Why Do Skunks Smell Like Weed?
I am a big fan of the furry type of skunk, personally. As a licensed skunk rehabilitator, I transport these amazing creatures frequently in my car and have been sprayed a few times while rescuing upset animals.
The resemblance between skunk musk and marijuana has, unfortunately, led to some awkward encounters. “Yes, sir, I do have an actual skunk in my vehicle, and nothing illegal.”
So what’s up with the resemblance? Here’s the scoop on skunk: a skunk’s distinct smell comes from three types of organic sulfur compounds, known as thiols. Thiols are intensely musky and overpowering, which is what makes them such potent weapons.
Cannabis doesn’t contain thiols, but it does contain hundreds of compounds known as terpenes. Terpenes include the spicy-smelling compound caryophyllene, the citrusy compound limonene, and the musky compound known as myrcene. Myrcene is the chemical in marijuana that is most distinctly similar in scent to skunk spray.
In the 1970s, Dutch growers in the United States cultivated a hybrid cannabis strain called “Skunk” that was unusually rich in myrcene. The strain became more and more potent in time and became a parent breed to many other types of medicinal and recreational marijuana. That’s why many kinds of cannabis used today smell skunky.
I am a big fan of the furry type of skunk, personally. As a licensed skunk rehabilitator, I transport these amazing creatures frequently in my car and have been sprayed a few times while rescuing upset animals. The resemblance between skunk musk and marijuana has, unfortunately, led to some awkward encounters. “Yes, sir, I do…
The chemicals that make skunks and some marijuana smell the same
Here’s why some people smell like Pepé Le Pew.
Due to countless iterations of cross-breeding, there are now more marijuana flavors than there are colors in the rainbow. Some are piney, some are lemony, and others still can smell like a whole fruit basket. But some strains don’t exactly smell like roses — in fact, the opposite is true in this case. The clearest example is skunk weed, which, as the name implies, smells like an angry skunk.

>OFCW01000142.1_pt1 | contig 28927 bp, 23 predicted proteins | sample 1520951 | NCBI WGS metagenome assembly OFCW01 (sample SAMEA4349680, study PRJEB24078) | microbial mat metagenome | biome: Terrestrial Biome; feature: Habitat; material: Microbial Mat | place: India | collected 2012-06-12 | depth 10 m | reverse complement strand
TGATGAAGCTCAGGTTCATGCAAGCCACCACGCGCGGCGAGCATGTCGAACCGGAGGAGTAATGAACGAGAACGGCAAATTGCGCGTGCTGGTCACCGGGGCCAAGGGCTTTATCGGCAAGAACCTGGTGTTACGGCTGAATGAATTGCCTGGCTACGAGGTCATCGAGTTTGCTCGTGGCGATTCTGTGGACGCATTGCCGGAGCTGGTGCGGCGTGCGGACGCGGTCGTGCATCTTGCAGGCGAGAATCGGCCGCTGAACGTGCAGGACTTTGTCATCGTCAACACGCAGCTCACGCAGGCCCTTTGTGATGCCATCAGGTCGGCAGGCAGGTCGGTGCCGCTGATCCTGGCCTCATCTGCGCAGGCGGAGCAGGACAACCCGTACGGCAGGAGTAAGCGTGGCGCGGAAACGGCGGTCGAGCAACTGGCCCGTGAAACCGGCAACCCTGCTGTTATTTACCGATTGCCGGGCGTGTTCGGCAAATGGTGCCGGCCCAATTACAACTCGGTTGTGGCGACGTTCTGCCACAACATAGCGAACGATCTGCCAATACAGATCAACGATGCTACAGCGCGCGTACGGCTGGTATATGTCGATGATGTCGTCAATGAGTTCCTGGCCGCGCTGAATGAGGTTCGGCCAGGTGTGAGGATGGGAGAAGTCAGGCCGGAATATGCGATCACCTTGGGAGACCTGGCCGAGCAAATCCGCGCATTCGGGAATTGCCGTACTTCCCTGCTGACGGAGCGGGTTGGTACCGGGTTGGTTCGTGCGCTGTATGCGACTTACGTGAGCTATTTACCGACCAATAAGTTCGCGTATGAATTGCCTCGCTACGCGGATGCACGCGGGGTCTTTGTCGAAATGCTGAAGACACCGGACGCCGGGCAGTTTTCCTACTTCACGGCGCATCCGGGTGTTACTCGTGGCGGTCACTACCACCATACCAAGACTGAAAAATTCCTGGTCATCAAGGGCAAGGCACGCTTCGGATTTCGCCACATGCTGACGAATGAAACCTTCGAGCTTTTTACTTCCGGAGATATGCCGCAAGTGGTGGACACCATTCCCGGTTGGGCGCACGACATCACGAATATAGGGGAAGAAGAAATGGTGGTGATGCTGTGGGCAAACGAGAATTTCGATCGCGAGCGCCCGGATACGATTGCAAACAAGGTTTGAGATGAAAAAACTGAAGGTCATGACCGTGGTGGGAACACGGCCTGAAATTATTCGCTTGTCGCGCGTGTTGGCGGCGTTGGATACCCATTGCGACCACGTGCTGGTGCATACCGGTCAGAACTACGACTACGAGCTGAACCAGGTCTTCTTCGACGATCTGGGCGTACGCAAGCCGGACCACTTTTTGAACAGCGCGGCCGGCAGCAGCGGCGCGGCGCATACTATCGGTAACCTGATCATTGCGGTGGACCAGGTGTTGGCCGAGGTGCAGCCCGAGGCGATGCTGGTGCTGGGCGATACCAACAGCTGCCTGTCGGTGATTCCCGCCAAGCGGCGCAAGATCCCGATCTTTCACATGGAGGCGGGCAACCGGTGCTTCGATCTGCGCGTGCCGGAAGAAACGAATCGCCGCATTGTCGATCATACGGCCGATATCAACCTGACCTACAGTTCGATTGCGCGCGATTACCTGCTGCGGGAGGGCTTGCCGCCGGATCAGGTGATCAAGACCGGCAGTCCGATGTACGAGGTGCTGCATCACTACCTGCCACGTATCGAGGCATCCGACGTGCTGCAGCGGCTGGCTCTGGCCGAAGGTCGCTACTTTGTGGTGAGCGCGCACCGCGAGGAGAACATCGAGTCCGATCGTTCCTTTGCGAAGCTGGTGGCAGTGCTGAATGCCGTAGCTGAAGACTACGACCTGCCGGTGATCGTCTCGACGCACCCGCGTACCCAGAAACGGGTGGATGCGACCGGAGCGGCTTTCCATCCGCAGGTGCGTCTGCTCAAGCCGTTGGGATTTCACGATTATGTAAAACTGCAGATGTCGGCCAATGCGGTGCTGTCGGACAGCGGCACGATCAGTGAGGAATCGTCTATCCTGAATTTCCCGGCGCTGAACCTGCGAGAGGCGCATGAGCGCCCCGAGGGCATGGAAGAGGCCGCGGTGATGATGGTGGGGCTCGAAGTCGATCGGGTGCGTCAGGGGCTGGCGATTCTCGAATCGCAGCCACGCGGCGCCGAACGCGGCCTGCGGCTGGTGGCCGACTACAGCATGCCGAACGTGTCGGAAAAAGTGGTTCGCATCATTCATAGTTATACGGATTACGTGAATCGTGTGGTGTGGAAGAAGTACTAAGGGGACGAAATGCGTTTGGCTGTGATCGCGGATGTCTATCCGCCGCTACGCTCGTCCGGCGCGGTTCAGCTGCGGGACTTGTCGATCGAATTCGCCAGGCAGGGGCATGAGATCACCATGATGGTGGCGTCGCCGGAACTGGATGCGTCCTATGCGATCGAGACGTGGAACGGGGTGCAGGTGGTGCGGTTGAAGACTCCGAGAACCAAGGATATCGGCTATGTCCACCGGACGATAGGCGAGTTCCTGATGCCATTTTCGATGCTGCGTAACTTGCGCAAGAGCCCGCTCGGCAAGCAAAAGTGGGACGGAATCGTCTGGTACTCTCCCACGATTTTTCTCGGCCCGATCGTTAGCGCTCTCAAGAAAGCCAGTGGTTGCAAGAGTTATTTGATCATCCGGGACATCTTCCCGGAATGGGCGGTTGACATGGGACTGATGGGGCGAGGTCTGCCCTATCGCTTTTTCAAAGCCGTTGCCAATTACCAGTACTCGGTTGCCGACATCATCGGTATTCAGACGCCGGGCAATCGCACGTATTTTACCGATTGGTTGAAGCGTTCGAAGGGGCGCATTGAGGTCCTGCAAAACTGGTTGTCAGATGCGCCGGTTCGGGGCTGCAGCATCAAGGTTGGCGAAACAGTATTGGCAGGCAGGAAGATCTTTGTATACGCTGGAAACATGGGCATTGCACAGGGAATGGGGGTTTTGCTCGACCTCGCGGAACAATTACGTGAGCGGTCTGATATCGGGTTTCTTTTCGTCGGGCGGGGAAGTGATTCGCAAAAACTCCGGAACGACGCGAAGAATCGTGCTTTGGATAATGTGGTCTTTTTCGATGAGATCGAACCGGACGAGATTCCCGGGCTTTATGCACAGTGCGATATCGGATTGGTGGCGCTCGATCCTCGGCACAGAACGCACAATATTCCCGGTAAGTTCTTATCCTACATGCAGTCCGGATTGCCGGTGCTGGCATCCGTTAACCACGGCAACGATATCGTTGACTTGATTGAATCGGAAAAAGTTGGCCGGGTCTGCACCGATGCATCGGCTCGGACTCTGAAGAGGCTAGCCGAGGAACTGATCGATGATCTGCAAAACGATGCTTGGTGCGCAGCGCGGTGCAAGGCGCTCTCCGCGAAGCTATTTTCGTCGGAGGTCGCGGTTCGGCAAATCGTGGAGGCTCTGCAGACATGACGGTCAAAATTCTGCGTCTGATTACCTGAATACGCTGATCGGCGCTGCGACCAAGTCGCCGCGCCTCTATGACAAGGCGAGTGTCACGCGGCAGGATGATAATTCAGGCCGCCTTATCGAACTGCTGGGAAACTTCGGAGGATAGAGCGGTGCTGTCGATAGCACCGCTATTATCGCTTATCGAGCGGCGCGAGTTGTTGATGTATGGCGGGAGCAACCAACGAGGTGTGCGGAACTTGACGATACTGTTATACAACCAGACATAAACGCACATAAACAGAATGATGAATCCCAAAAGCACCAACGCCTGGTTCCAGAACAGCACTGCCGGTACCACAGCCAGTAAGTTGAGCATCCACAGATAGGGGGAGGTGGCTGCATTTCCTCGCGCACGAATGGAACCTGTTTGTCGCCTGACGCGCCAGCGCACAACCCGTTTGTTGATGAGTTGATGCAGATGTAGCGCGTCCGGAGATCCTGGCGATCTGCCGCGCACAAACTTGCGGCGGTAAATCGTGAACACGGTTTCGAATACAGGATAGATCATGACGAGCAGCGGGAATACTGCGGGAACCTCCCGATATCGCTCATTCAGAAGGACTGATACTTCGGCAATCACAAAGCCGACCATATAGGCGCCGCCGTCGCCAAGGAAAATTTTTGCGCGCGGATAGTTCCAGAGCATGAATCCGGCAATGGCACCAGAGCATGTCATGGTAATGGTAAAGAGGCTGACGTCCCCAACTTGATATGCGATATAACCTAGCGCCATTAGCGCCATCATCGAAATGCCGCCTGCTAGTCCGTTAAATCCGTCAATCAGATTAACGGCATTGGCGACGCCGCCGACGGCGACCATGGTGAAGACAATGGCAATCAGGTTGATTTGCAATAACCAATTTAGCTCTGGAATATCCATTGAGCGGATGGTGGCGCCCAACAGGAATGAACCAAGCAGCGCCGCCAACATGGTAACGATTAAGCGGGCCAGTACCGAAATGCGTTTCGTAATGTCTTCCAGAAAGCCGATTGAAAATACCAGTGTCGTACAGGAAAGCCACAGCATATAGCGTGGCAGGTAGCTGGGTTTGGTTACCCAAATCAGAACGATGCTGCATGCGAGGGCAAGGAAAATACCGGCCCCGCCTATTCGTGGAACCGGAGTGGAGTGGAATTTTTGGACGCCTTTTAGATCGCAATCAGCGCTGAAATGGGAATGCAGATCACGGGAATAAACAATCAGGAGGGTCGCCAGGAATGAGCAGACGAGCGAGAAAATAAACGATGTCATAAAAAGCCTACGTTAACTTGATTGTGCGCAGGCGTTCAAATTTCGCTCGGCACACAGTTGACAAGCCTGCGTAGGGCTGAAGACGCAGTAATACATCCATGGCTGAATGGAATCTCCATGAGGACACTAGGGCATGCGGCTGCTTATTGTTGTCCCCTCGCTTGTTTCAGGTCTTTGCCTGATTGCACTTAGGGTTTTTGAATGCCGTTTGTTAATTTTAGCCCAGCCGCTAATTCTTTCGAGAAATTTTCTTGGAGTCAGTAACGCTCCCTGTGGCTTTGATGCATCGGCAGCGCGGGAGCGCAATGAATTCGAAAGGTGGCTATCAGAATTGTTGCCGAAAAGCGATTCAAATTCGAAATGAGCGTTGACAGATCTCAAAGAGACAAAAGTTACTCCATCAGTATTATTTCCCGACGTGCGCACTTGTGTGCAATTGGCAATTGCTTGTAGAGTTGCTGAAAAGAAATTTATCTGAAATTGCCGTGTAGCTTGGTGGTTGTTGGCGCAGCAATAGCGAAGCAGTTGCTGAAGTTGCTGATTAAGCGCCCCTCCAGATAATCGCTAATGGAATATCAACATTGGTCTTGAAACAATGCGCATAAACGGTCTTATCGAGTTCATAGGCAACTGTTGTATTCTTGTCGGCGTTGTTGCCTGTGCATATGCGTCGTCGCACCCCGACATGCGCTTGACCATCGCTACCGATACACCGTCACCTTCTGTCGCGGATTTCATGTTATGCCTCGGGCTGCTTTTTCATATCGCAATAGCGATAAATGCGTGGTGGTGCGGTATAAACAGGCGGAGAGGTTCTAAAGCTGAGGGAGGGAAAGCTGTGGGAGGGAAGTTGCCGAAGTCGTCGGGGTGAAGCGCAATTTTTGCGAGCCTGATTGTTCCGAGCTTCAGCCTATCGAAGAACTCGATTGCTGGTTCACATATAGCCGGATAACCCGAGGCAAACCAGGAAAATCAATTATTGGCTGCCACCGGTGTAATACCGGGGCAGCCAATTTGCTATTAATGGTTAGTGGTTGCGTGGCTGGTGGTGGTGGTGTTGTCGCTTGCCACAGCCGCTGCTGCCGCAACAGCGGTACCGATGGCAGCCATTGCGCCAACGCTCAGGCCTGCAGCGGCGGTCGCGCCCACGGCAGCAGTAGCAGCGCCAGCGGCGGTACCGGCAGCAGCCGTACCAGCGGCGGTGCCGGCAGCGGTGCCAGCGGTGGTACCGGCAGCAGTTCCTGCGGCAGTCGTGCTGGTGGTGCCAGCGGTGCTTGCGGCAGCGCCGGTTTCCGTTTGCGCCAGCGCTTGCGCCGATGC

How can a plant smell like a mammal? It all has to do with terpenes, a class of aromatic chemicals found not just in cannabis, but in many other plants and even some insects.
Secreted in the same glands that produce cannabinoids like THC and CBD, terpenes are aromatic oils that are responsible for the taste and smell of cannabis — but that’s not all that they do.
Research suggests that cannabis terpenes play a considerable role in not only tempering the intoxicating effects of THC, but also creating synergy with phytocannabinoids and even increasing their therapeutic value. For instance, Professor Dedi Meiri and the Israel Institute of Technology are investigating marijuana terpenes as an anti-inflammatory agent to prevent the most severe, life-threatening cases of COVID-19.
There are at least 200 different terpenes in cannabis, although only a handful gives off a dominant aroma. Pinene is responsible for some strains’ pine-like fragrance, while caryophyllene is peppery. The skunky funk of some strains is due to myrcene, an earthy or musky terpene.
While a skunk’s defensive spray doesn’t contain terpenes, it has similar compounds called thiols. When these organic sulfurs mix together, they produce the potent, musky scent that people stay away from — unless it’s marijuana. That’s because skunky strains are also highly potent. In fact, in many parts of the world, the term “skunk weed” has taken on a more generic meaning, describing highly potent pot rather than the aroma of particular strains.
Because myrcene is the most abundant terpene in the cannabis plant, all strains will smell a bit like a skunk, although some strains are certainly more pungent than others. Some of the famous skunky strains include Golden Ticket and Death Star. If you really don’t like the smell of skunk, less smelly strains include Lemon Haze, Alpha Blue, Kali Mist, Orange Bud, and Northern Lights, according to WikiLeaf.
In the future, high-tech growers could infuse marijuana with a variety of different terpenes of their choosing. In 2017, researchers at the University of British Columbia, Canada, sequenced the genomes of various cannabis plants to see what particular genes give certain strains their characteristic flavors. They found 30 terpene synthase genes that contribute to the diverse flavors of cannabis, which could be manipulated to generate more consistent desirable smells. This is already underway in the wine industry for grape genes that encode enzymes for various flavors.
Here's why some people smell like Pepé Le Pew.